My Family Member Has Cancer

Learning about cancer and how it is handled might help you prepare for what is to come. This might make you feel less worried.


Roland Schäfli

Anne Jäkel

Nur Barlasakli


Understanding What to Expect

Learning about cancer and how it is handled might help you prepare for what is to come. This might make you feel less worried. Some of what you’ve seen or heard about cancer may not apply to your loved one. Remember that cancer is a set of connected diseases, not a single disease. Doctors have discovered over 100 distinct forms of cancer. Each has a unique set of treatments and consequences.

Support for Teens

You can prepare for some of the things you may encounter as a teen if your parent or sibling has cancer if you read this information. It is important to remember that there is also help available for you while your family member is getting better. Feeling alone shouldn’t be a part of the experience. It might be helpful to talk with family members about the information you find here. The information may help you address something that’s bothering you.

Here are 5 facts to get started:

  • There are many people who survive cancer. And researchers are discovering better cancer treatments.
  • There is no reason to feel alone. Currently, it may seem as if no one else understands your feelings. So you’re right, in a way because no one can feel the same way you do. It may help to know that many teens have cancer in their families. Talking to other teenagers who are going through similar experiences might help you sort out your feelings.
  • Balance is essential. Many teenagers believe that having a brother or parent with cancer is a constant source of worry for them. Others attempt to avoid it entirely. Strive towards a happy medium. You may be worried while still maintaining contact with friends and participating in activities that are important to you.
  • Power comes from knowledge. It might be beneficial to understand more about the sort of cancer your loved one has and how it will be treated. Sometimes, your imagination is worse than reality.
  • Provide some comfort. You will be strong for your family at times, and your family will be strong for you at others.

You and Your Family Following a Cancer Diagnosis

Your family may be undergoing several changes. You may be the family’s eldest, youngest, or middle kid. You may live with one or both parents. Whatever your family situation is, things have most likely altered since your sibling or parent was diagnosed with cancer. You may be requested to take on more responsibilities. At first, you may resent it. On the other hand, you could learn a lot from the experience and grow to appreciate your parents’ faith in you.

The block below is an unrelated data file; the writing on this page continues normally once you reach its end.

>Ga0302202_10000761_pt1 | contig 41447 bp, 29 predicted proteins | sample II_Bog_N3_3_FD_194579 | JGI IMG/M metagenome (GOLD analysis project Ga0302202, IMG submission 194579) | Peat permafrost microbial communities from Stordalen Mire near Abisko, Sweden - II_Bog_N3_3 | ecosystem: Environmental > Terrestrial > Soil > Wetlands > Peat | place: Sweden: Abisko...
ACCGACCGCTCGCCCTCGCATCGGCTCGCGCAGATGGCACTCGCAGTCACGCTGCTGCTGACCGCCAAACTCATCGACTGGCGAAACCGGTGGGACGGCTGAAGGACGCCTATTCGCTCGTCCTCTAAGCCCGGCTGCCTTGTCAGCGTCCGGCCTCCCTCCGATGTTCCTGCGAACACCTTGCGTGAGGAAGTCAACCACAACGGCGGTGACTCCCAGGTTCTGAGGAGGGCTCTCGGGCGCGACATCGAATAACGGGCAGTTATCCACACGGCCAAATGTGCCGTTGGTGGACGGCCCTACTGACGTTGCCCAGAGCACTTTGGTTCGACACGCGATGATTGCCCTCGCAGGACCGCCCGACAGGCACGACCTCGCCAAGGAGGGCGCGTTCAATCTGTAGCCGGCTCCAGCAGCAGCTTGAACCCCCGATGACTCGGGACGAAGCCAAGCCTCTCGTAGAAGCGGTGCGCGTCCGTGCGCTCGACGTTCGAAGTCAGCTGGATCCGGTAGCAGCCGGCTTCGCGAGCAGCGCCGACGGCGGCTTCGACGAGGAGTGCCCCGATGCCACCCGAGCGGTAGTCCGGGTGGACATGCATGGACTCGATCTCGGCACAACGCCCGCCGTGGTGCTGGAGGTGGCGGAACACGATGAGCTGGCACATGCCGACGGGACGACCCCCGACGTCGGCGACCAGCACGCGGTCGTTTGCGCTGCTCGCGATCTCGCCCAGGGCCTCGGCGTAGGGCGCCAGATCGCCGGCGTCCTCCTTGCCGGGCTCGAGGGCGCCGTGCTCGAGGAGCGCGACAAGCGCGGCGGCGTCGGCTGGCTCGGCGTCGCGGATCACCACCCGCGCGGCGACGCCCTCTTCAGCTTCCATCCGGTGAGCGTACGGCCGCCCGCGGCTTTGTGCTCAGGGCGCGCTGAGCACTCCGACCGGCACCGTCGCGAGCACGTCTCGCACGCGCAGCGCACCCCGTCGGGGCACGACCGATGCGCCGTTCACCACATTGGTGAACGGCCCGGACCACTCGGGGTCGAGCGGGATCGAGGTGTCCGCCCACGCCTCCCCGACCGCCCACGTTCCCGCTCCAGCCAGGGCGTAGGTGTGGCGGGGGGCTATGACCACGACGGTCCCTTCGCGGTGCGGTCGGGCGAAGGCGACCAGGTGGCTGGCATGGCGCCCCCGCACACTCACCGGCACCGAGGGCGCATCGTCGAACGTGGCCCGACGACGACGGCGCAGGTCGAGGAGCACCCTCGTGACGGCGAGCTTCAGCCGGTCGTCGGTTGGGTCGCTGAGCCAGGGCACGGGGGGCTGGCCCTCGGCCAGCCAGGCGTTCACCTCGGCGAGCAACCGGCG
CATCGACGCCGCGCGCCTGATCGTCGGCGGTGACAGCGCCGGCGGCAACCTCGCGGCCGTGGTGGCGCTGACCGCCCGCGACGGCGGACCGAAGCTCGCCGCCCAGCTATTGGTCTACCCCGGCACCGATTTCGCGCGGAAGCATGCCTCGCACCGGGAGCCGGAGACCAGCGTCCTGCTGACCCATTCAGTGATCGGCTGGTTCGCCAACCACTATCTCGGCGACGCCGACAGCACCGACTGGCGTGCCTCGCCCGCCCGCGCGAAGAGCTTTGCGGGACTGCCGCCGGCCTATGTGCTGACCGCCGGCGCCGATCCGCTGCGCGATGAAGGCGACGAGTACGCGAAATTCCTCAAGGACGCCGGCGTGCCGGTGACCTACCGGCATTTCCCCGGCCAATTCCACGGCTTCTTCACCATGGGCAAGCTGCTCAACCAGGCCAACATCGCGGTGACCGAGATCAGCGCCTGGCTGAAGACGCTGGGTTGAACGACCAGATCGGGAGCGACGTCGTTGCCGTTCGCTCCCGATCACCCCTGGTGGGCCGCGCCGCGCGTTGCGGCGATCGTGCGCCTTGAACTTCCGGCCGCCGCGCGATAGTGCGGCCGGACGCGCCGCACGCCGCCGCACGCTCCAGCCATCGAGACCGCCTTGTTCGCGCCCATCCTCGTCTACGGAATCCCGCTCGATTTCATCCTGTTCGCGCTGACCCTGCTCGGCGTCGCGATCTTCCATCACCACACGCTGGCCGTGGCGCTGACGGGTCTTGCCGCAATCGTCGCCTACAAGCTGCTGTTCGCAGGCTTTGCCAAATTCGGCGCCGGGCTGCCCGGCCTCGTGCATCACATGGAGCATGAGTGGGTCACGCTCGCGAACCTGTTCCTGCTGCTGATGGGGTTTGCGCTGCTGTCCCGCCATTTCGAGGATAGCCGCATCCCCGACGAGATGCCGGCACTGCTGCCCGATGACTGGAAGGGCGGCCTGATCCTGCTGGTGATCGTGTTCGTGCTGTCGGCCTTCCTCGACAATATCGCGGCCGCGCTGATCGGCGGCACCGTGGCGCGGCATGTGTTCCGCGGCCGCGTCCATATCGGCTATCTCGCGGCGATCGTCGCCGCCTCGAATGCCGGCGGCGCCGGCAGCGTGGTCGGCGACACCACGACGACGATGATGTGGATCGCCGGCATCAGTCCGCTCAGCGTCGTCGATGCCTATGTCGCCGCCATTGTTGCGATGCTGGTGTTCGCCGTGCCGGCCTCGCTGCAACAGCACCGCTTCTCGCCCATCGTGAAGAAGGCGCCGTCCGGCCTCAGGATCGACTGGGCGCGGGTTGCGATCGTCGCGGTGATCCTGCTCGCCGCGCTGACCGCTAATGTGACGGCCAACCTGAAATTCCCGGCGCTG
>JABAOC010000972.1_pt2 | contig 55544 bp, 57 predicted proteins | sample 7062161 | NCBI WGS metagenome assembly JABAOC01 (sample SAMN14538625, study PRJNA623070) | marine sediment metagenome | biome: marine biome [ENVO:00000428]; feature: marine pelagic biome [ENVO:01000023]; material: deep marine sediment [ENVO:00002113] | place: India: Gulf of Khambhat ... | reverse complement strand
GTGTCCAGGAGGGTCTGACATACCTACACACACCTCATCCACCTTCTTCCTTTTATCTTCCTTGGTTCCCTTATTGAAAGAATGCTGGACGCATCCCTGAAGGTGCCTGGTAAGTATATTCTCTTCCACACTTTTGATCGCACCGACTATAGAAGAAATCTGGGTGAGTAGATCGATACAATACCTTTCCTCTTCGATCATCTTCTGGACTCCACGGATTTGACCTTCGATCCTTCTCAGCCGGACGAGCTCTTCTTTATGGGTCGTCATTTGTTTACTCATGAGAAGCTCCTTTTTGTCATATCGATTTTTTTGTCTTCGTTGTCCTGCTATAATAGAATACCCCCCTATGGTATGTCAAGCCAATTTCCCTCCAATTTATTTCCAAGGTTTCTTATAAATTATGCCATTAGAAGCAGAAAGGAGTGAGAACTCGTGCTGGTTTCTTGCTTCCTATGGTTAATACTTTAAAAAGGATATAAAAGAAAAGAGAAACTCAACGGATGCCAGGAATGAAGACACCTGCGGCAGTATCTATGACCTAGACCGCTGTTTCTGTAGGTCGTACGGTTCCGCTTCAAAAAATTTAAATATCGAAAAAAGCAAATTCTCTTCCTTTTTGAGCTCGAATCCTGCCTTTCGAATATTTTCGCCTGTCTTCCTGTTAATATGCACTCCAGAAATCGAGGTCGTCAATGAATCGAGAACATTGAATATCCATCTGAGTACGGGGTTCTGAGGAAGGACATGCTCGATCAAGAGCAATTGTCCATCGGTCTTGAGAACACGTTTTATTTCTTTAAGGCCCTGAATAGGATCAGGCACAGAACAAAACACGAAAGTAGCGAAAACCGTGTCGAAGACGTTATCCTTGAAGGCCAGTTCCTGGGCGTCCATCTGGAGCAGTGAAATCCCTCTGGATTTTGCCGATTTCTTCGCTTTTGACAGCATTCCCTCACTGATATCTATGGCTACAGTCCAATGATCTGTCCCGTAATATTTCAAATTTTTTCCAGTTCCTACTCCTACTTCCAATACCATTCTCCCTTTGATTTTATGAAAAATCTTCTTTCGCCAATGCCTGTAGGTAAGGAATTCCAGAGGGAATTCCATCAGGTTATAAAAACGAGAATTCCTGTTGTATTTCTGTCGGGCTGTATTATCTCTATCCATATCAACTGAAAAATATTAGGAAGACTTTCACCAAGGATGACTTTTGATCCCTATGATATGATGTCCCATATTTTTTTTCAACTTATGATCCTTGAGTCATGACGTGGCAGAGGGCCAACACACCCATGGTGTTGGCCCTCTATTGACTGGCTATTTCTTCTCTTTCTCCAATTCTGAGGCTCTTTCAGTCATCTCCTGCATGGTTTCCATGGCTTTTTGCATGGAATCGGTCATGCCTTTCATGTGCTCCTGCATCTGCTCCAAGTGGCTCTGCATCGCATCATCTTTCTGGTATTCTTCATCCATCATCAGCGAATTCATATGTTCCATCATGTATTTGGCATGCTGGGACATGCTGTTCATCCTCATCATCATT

Do any of these ring a bell?

  • Doing more housework;
  • Spending more time at home alone;
  • Spending more time with your family;
  • Spend more time cooking or washing laundry;
  • Wishing to spend time with your pals while you are required at home;
  • Trying to shield your parents from anything that would cause them concern.

One thing is for sure routines and responsibilities are shifting. Inform your parents if you believe you have more work than you can handle. You can figure things out together.

Teens who believe their families have become closer claim it is because members in their family:

  • They tried to put themselves in the other person’s shoes and imagined how they would feel if they were the other person.
  • Recognized that, regardless of how individuals react to events, they are all in pain. Some people cried a lot. Others were emotionless. Some people used humor to get by.
  • They learned to appreciate and discuss differences. The more they questioned how others were feeling, the more they were able to assist one another.

Keeping in Touch

Families agree that making time to communicate together, even if it’s only for a few minutes each week, helps. Talking may help your family stay connected and resolve issues. Some teenagers want to know everything, while others simply want to know a few things. Tell your parents how curious you are.

Expect your parents to be stressed out, just like you. Your parent may not always do or say the appropriate thing. Demonstrate your concern for your sick parent or sibling. Perhaps he or she is ill or exhausted. Or maybe he or she is OK and just wants to be with you.

Support your siblings. Your younger siblings may look to you for assistance if you are the eldest kid. It’s fine to let them know you’re going through a rough time as well. Tell your elder sibling how you feel if you are seeking assistance from them. They can assist, but they may not have all of the answers.


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